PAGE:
The town of Killington recently received official word of American Rescue Plan Act (ARPA) funds and grant subsidy designated for clean water and drinking water infrastructure.
The Agency of Natural Resources reviewed applications from around the state and responded with an allocation commitment of a $2.3 million ARPA grant and a $3.6 million fully forgivable loan for emerging contaminants. Killington’s contaminated wells made it a priority project for this round of funding with potential for further allocations expected in future years.
As of March 2022, Killington was one of nine communities with sites where the sum of five monitored PFAS exceeded 20 nanograms per liter in drinking water, along with other towns including Dover, Craftsbury, Fayston, Leicester, Milton, Morgan, Mt. Holly, and Thetford.
Eric Blatt, director of engineering from the Dept. of Environmental Conservation at the Vermont Agency of Natural Resources said, “The Agency of Natural Resources is supportive of construction of the new water system in Killington and has allocated grant and loan funds for the project on this year’s adopted priority list.”
This funding represents a portion of what will be needed in the first phase of the Killington Forward project presented earlier this year. The project overall includes infrastructure improvements to water and roads to resolve contamination, improve water access, mitigate unsafe road conditions, and enhance transportation capacity and accessibility. The installation of a new water system will help to provide for a clean water source and address the contamination of per- and polyfluoroalkyl substances (PFAS) that exist along Killington Road. A health concern first and foremost, the new public community water system is also essential to the retention and future development of business and housing along the commercial corridor.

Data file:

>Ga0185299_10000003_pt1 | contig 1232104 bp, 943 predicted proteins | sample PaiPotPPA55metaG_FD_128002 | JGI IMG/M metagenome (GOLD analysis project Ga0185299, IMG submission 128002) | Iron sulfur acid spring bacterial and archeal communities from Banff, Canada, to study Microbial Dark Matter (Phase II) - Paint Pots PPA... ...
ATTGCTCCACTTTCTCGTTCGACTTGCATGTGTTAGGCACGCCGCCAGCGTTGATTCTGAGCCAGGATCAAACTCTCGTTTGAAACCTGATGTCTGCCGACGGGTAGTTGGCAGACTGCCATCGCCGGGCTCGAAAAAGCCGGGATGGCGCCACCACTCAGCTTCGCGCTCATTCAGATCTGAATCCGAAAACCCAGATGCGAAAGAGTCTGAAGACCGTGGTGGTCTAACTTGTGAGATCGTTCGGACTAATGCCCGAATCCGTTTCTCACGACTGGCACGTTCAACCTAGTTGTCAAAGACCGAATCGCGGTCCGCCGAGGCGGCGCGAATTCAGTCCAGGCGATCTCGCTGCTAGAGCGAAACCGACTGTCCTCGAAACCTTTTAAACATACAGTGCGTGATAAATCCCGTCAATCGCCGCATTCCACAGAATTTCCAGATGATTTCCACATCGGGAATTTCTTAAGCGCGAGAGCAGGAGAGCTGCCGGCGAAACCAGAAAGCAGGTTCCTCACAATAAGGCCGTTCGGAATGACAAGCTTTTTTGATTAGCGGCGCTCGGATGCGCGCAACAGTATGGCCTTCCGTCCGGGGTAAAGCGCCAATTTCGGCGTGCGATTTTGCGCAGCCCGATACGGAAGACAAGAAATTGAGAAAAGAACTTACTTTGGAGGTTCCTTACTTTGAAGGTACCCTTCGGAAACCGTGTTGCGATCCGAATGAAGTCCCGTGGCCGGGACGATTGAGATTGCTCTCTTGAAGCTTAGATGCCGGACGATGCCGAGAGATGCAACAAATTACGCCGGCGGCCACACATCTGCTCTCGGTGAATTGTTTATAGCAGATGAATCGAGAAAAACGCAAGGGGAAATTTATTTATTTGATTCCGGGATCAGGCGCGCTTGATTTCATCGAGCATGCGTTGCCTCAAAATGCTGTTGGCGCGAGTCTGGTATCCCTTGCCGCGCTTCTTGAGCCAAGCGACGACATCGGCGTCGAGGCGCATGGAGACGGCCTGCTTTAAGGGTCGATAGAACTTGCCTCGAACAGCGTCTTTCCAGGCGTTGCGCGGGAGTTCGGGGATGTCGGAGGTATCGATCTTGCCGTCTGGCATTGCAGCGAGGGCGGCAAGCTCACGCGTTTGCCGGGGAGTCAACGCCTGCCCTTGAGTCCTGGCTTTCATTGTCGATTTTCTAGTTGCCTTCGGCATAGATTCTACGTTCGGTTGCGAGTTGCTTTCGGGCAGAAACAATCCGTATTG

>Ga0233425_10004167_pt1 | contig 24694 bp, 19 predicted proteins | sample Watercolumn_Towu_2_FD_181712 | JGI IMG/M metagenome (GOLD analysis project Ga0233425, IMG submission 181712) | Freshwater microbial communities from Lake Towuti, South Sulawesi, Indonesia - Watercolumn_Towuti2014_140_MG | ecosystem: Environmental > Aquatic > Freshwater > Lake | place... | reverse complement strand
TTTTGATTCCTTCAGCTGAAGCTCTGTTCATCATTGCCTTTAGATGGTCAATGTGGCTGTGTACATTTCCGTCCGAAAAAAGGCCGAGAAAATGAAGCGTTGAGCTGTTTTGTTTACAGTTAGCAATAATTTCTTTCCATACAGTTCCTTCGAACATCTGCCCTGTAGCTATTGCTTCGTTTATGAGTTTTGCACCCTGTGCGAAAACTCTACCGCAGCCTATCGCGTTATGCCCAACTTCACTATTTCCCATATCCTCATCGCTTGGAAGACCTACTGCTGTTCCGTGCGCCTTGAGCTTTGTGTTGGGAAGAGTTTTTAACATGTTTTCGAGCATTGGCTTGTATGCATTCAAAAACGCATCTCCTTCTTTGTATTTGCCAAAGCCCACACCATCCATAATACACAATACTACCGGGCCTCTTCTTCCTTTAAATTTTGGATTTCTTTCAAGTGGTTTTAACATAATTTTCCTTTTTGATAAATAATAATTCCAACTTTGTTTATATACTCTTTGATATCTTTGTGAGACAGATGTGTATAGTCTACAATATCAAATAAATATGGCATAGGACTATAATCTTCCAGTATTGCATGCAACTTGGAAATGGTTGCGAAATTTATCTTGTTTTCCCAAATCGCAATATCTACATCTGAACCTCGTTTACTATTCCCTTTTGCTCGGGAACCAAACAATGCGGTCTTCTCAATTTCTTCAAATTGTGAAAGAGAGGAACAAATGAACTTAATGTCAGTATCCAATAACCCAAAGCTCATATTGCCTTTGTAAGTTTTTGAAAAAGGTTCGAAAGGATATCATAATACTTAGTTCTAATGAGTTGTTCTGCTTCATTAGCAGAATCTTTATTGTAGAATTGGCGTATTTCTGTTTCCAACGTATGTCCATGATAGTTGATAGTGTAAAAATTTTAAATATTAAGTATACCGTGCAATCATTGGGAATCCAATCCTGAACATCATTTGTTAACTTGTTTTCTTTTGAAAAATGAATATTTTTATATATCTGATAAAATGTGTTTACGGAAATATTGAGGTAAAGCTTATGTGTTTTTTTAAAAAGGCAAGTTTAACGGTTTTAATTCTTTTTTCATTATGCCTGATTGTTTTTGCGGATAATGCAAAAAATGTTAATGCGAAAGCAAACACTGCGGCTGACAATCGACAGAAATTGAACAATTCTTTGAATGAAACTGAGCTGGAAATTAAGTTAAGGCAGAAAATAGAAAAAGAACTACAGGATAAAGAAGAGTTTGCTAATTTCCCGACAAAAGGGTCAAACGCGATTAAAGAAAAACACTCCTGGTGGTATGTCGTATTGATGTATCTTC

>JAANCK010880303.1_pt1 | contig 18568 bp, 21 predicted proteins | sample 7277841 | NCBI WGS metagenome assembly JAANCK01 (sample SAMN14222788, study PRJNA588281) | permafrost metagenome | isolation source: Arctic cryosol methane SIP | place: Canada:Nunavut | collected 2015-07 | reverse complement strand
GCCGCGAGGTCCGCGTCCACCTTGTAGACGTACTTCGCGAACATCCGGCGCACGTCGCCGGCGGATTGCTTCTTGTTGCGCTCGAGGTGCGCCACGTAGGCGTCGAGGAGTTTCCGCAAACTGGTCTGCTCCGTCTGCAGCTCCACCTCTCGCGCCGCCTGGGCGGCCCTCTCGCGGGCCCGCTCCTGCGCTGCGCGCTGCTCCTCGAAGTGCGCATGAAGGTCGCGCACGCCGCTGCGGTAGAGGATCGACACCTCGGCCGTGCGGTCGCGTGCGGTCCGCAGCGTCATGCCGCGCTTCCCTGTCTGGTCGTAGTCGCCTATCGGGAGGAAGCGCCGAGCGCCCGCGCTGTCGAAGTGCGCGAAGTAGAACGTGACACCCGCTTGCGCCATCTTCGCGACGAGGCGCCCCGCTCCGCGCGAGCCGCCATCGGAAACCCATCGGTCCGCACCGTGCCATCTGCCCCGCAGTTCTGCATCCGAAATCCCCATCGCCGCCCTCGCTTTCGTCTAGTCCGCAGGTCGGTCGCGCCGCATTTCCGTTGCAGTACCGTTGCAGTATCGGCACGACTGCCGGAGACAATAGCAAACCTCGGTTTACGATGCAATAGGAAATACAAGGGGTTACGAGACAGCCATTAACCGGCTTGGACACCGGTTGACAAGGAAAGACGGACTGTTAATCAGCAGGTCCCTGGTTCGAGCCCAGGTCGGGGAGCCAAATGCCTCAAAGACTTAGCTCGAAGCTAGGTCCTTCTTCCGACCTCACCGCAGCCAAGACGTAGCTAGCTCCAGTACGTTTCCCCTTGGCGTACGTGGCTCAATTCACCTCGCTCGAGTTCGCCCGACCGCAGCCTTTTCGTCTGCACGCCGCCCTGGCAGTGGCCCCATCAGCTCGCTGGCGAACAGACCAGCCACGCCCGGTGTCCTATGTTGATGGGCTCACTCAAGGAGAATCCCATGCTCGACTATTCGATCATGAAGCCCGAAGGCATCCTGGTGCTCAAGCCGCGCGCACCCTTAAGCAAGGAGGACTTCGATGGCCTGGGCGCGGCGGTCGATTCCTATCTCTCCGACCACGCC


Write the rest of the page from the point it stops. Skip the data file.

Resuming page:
The multi-year Phase 1 of the project will include laying pipeline for clean water originating on Route 4, bringing water up the mountain, pumped into storage tanks, brought through the anticipated village area, and downhill to Ravine Road. Road reconstruction will include improvements at the top of Killington Road beginning at the Resort property line, up to and including a new roundabout, and circulatory roads.
Phase 1 will also include the reconstruction of Killington Road from Route 4 to Anthony Way. As for future phases of water, Wayne Elliott, president and senior engineer at Aldrich & Elliot Water Resource Engineers said properties will have the ability to connect down Killington Road, but “the priority is to connect the existing water systems which have water quality issues and have assumed [capacity for] abutting properties along Killington Road and Route 4.”
Phase 1 of the water project will be partially funded through the ARPA grant and fully forgivable loan, but largely funded through Tax Increment Financing (TIF), which was announced in June 2022. The full financial framework will come before the voters, tentatively projected for Town Meeting Day in March 2023. TIF projects are designed to ensure municipalities do not burden residents with additional taxes, but instead, rely upon the tax income from future development to repay infrastructure debt.
Once a public-private development agreement is finalized, the town will file its first phase filing with VEPC. Upon approval, the Select Board will have the opportunity to place a bond vote on the ballot. And it is expected to do so. Construction bidding and breaking ground on Phase 1 will trigger the actual ARPA grant, which could be as early as next spring.